Could Hillary STILL Become President? Loophole May See Clinton Sneak into White House
HILLARY Clinton could still become President of the United States because of a White House constitution loophole.
Although the Democrat only secured 228 electoral votes compared to Trump’s 290, there is a chance the former Secretary of State could still get into power.
According to the Constitution, even after the electorate has cast its vote, the decision is handed to representatives of each state – known as the Electoral College – who cast another vote determining who becomes president.
The electoral college, which consists of party members elected by local people to represent them in Congress, is set to meet on December 19 and although the electors traditionally support the will of the people, it is possible they could overturn the election result if enough vote are cast for Hillary Clinton.
Going against the popular vote, or abstaining from voting altogether, is known as going “faithless”.
But going faithless is incredibly rare, with more than 99 percent of electors throughout American history having voted as pledged, according to an analysis by the New York Times.
One Texas elector, Chris Suprun, a firefighter, said he finds Trump so unlikeable he would consider voting for his rival.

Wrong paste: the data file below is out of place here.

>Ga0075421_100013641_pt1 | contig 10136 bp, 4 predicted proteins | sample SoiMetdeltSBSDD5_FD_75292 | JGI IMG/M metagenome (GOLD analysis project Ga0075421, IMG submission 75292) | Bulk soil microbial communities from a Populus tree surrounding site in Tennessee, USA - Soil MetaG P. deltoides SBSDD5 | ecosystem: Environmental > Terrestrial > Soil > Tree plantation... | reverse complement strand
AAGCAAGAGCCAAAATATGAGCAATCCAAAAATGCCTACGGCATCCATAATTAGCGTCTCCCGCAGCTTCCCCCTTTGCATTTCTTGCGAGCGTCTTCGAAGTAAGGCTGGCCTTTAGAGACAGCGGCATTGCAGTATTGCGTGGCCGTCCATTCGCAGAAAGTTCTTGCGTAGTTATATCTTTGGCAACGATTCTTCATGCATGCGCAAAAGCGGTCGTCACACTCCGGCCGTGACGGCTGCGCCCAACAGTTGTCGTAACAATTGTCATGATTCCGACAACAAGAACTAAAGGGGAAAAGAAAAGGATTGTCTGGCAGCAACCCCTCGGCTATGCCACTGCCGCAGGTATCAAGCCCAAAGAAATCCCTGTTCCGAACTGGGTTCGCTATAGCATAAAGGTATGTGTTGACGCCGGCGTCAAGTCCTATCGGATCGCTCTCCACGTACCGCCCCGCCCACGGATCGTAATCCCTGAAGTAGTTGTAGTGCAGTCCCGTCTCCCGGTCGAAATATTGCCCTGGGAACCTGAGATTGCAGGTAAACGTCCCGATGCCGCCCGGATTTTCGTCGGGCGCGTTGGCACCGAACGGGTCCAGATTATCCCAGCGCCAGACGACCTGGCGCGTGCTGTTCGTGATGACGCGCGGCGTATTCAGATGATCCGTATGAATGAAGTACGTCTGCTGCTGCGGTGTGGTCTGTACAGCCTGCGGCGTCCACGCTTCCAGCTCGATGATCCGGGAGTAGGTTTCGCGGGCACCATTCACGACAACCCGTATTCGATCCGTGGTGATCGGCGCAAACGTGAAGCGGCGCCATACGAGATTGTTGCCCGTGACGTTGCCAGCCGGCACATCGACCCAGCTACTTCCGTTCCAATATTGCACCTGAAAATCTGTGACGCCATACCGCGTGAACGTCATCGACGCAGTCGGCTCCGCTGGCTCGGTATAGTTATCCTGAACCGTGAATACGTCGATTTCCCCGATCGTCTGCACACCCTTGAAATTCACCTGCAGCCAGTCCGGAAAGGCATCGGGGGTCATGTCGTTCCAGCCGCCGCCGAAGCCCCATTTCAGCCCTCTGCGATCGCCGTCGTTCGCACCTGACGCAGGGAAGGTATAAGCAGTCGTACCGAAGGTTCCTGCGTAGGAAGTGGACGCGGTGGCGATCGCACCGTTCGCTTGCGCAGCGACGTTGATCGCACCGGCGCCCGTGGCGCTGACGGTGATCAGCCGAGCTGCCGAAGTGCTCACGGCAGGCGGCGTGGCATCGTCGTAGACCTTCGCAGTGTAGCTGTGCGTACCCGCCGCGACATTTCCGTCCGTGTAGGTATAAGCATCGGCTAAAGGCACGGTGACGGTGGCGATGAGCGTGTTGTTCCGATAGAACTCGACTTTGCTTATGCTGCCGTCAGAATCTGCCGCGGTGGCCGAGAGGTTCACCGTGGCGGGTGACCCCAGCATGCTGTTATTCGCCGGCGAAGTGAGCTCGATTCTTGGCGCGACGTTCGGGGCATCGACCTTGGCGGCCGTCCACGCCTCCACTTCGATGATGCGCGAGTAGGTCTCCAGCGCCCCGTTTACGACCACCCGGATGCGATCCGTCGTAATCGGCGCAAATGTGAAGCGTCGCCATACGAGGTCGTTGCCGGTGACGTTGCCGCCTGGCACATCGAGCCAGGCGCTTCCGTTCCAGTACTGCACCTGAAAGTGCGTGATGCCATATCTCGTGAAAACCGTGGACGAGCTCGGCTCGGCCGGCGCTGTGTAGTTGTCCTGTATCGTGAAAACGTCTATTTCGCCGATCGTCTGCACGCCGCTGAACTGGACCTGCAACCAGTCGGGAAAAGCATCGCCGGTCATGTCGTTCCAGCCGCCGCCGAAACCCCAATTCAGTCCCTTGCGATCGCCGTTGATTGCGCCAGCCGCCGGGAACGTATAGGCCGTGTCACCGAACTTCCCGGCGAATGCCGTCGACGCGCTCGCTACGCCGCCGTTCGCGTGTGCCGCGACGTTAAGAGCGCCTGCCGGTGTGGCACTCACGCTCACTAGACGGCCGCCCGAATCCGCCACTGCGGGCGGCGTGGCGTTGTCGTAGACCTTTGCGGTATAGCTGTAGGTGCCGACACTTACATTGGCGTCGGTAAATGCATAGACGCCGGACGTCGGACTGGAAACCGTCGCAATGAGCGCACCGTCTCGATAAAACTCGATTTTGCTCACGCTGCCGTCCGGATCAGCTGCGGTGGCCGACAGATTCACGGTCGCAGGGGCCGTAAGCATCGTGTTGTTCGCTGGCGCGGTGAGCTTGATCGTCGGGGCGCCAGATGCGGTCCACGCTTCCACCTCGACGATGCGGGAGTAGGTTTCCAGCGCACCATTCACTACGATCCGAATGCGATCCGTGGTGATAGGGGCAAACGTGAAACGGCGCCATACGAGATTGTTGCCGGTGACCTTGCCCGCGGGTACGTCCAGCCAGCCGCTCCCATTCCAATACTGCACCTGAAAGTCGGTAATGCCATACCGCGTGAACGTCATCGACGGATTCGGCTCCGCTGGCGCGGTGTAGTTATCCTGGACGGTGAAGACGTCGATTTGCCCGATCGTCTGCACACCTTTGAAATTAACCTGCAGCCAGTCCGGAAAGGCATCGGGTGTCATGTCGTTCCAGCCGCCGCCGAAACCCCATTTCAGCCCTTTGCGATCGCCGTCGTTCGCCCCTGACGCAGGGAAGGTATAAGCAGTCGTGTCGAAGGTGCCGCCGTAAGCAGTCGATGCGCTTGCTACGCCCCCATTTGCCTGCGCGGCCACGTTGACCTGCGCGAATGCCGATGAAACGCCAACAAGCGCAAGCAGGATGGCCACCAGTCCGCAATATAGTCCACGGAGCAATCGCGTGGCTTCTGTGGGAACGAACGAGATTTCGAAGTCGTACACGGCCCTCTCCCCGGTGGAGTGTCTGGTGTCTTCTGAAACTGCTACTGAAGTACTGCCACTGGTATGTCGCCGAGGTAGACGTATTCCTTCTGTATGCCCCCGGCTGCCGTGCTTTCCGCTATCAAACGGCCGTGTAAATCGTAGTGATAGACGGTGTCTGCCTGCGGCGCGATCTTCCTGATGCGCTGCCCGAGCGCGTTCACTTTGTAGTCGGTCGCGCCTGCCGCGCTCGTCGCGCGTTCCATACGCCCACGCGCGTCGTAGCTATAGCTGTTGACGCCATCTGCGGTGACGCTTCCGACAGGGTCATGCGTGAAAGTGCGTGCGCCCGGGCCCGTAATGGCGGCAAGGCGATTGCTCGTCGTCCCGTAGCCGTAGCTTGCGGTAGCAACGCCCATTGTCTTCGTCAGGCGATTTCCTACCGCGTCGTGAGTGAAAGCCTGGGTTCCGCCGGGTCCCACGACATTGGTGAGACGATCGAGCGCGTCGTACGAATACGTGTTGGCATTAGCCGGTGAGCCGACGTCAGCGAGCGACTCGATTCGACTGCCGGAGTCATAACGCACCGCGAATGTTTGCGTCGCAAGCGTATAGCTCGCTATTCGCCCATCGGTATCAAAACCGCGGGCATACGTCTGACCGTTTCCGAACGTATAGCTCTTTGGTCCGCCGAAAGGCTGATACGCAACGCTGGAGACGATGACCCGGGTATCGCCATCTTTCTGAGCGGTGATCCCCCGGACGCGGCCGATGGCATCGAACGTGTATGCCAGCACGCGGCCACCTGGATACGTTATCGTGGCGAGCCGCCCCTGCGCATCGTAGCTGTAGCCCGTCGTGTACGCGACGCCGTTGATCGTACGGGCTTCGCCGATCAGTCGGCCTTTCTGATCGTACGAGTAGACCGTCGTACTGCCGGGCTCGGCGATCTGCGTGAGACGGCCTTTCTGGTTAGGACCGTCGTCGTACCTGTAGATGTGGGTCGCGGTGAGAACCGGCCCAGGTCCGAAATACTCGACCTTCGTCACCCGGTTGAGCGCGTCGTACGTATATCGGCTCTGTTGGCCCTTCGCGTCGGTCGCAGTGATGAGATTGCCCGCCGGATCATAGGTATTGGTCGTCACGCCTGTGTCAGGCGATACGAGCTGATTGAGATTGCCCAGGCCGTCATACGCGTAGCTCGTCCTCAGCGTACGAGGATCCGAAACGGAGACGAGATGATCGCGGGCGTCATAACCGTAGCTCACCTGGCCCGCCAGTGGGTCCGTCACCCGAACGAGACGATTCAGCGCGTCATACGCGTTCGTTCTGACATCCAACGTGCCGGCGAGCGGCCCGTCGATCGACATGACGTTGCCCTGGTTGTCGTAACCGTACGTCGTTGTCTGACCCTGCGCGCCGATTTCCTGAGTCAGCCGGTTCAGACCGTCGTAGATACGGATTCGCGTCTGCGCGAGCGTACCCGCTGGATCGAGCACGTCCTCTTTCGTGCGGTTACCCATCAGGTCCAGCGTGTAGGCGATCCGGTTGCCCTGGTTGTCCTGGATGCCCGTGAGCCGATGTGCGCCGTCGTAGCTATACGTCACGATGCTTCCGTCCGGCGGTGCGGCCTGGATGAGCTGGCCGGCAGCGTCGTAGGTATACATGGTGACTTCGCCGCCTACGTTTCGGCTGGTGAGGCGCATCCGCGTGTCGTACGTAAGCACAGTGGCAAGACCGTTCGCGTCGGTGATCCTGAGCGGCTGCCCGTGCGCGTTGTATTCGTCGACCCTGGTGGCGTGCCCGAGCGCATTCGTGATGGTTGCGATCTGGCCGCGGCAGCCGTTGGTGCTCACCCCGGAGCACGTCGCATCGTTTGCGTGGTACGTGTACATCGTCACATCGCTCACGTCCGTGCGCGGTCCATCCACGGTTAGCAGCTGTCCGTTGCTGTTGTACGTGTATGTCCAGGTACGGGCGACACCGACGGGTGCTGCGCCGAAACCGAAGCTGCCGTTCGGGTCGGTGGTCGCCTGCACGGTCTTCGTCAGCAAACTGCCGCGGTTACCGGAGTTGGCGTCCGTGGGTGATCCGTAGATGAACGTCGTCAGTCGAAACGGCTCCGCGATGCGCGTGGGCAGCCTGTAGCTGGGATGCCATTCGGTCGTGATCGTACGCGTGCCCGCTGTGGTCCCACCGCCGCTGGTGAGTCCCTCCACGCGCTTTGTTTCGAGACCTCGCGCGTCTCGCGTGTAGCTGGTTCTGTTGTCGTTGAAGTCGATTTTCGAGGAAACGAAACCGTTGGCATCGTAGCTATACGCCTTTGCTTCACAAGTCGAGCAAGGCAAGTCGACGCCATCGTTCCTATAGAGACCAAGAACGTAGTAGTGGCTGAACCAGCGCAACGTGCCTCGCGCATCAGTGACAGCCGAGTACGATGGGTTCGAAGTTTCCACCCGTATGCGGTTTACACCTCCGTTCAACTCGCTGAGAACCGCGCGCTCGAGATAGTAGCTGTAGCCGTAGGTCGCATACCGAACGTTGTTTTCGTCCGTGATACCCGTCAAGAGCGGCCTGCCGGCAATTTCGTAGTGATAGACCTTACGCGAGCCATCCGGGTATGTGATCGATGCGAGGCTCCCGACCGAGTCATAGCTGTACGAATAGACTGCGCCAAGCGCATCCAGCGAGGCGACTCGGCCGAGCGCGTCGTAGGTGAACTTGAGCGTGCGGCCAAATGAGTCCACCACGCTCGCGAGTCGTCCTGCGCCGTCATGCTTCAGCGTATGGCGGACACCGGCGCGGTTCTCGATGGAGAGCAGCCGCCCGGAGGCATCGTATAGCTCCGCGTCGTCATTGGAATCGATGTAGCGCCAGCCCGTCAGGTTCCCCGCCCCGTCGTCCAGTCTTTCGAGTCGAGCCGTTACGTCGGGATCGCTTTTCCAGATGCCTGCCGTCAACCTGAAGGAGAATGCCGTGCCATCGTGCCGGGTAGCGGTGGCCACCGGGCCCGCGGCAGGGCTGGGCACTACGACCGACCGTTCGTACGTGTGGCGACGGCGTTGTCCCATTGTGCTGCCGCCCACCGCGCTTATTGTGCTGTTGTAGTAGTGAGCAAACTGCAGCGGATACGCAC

He said: “I’m not a professional politician. I’ve got no training on this one. The nominee is … saying things that in an otherwise typical election year would have you disqualified.”
And Georgian elector Baoky Vu, a Decatur businessman, said he has never been “on board” with Trump and said he would use his vote against the billionaire Republican.
He said: We hungered for the right to vote. I’m not going to throw that away.”
The last time an elector cast a “faithless” vote was in 2004, when an anonymous voter in Minnesota decided not to vote for Democrat John Kerry and instead cast a vote for Kerry’s running mate, John Edwards.
Faithless electors are technically barred from ignoring the will of voters in 29 states, but the penalties are light.
And faithless voters have never managed to reverse the result of an election.
But with the Democrat backlash against Trump and protesters voicing their anger across the country, the possibility of the loophole being exploited is gaining momentum.
However, even in the rare circumstances that electors cast a majority of faithless votes, their decision would still need to be approved by the Republican-controlled Congress, which set to meet on January 6.
The loophole was created by America’s Founding Fathers with statesman Alexander Hamilton stating that its purpose was to make sure “the office of President will never fall to the lot of any man who is not in an eminent degree endowed with the requisite qualifications”.